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NTPC’s Moment Of...
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It seems to be a season of shocks for the nation’s prime source of power, the National Thermal Power Corporation (NTPC). Its equipment supplier, Russia-based Technoprom Exports, is sticking to its demand that NTPC pay an additional Rs 1,700 crore to compensate for higher steel prices, over and above the contract value of Rs 2,066 crore for delivering boilers for the 1,980-MW Barh project in Bihar. Even as NTPC plans to drag Technoprom to court over non-delivery of boilers, it is likely to fall behind its generation target of 50,000 MW set for the 11th Plan. Already, projects totalling 5,824 MW faces uncertainty due to the ongoing legal battles over gas supplies from KG Basin — between the two Ambani brothers and between Reliance Industries and NTPC.
However, NTPC’s eagerness to break the jinx around the Rs 8,700-crore Barh-I project, originally scheduled for 2006, is understandable as its implementation schedules are going haywire. “Of the 17.9 GW currently under construction, 5.4 GW including both Barh I and II would be deferred to the 12th Plan,” says Satyam Agarwal, power analyst at Motilal Oswal Securities.
As NTPC is well behind schedule, it is in a race against time to implement 4,900 MW in 2010-11 and 6,600 MW in 2011-12, nearly 75 per cent of the target in these years under 11th Plan. Analysts say there is an increasing risk of further slippages as two units of Barh 1 (660 MW each) could now come up only in 2012-13. The 1,500 MW Jhajjar project has a tight deadline of October 2010, before the Commonwealth Games in New Delhi, while most of its hydel projects including the 800-MW Koldam project are facing delays.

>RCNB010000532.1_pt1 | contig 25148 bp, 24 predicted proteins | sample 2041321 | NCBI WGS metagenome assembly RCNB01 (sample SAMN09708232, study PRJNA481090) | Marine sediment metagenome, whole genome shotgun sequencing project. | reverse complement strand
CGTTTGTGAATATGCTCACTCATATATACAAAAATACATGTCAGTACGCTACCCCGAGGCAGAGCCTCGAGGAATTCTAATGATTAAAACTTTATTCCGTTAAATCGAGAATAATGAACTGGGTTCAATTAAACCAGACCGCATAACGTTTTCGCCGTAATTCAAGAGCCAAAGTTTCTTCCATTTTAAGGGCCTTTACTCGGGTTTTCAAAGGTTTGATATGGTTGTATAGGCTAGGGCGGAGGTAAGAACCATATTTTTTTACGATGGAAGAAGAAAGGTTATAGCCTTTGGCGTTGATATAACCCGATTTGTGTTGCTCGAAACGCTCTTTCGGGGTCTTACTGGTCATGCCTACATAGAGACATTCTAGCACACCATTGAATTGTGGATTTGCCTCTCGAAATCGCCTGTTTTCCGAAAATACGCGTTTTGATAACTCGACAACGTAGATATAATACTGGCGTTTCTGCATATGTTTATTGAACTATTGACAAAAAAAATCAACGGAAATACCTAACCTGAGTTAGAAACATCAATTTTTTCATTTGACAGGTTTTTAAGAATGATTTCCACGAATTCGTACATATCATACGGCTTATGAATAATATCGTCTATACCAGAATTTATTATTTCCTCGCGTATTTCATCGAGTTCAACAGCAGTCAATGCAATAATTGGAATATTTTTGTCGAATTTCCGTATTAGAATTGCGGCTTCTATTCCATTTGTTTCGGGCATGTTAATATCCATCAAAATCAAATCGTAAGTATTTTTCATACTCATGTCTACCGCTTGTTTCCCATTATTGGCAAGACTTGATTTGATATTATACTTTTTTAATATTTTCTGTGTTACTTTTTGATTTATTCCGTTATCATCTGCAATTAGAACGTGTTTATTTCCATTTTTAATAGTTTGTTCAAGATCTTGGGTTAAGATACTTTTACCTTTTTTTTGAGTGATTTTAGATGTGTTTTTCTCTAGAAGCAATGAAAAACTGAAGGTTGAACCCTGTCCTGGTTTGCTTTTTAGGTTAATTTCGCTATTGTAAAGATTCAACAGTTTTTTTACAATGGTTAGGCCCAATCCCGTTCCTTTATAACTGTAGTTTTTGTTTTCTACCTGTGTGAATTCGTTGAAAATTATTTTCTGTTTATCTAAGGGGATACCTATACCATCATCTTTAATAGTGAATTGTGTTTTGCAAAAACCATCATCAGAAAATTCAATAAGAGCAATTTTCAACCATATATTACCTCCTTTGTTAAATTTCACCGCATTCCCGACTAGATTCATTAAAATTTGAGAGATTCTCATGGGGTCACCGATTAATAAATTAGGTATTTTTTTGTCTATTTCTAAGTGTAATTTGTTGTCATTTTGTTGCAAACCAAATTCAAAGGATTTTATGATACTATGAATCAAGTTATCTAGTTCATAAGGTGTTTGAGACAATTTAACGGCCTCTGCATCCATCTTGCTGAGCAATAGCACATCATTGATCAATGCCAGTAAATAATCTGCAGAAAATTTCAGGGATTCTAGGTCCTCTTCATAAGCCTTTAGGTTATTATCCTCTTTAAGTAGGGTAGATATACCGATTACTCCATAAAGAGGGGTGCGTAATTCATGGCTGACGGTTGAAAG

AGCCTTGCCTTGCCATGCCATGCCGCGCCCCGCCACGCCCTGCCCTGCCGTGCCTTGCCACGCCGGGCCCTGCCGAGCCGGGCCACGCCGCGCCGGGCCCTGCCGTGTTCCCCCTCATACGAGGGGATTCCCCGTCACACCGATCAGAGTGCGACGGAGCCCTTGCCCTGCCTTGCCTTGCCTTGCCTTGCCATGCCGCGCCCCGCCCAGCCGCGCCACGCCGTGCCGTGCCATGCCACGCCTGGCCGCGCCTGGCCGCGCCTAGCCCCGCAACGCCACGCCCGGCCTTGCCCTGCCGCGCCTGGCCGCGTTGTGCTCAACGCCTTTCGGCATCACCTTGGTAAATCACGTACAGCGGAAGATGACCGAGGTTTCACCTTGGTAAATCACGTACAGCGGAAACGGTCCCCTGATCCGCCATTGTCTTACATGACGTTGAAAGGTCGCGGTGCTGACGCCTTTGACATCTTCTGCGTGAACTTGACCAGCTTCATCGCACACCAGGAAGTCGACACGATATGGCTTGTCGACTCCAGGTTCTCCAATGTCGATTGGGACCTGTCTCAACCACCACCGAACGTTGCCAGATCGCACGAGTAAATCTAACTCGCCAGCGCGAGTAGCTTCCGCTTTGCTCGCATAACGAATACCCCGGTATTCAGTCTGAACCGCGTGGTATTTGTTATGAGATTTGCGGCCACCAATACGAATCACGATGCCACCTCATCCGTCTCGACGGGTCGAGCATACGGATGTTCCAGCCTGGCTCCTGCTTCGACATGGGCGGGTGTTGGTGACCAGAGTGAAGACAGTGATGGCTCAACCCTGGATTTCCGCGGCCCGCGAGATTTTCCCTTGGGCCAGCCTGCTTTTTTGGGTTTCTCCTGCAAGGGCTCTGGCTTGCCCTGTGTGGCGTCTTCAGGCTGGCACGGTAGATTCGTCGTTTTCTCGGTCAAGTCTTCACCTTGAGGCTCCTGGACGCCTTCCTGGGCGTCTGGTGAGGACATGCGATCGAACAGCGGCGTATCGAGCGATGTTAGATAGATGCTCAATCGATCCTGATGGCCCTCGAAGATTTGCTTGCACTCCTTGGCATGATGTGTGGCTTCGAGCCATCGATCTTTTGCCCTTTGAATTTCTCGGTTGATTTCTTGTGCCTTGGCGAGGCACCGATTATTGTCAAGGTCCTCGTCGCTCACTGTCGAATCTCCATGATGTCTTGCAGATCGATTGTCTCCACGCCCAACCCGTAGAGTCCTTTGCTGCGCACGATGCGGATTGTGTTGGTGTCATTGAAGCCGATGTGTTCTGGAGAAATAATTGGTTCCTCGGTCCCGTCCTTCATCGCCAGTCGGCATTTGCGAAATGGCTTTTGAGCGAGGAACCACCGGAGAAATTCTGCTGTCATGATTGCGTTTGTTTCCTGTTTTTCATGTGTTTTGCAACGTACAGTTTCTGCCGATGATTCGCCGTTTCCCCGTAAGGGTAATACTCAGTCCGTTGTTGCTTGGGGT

“Although its execution capabilities are amongst the best, the track record suggests that it might not be able to achieve its targets as envisaged,” says Girish Solanki, an analyst at Angel Broking.
NTPC’s 2008-09 financial performance reflects pressures all around. Although revenue grew 14 per cent to Rs 44,126 crore and profits stood at Rs 8,029 crore, up 10 per cent year-on-year, standalone operating profit was down 2.4 per cent at Rs 12,600 crore.
In the case of Technoprom, the Indian government’s diplomatic efforts to make the firm fall in line was met with the Russian arm-twisting on ONGC’s participation in Sakhalin-3, an oil-rich base in the former Soviet Union. With the dispute hitting a nadir following an Interpol probe into an alleged pay-off between Technoprom’s agent in India and a former head of NTPC, last year, the project may get delayed beyond the current Plan. Last year, Technoprom had lost a Rs 334-crore upgradation project (to 250 MW) to Bharat Heavy Electrical (BHEL) for refurbishing five power units in UP.
So, what went wrong in the NTPC-Technoprom deal? An executive with Adani Power, which uses equipment from Chinese firms such as Dong Fang and Shanghai Electric, says that escalation and non-escalation costs should have been spelt out at the outset itself. “During the implementation of our project, we also saw large fluctuation in steel prices, but were protected by the contract,” he says.
NTPC is going ahead with the Rs 7,341-crore, 1,320-MW Barh II project with BHEL. However, there is no word on its 1,960-MW Sipat-1 project in Chhattisgarh, which awaits equipment supplies from Russian firm Power Machines and South Korea’s Doosan Heavy Industries and Construction Co.
(Businessworld Issue Dated 18-24 Aug 2009)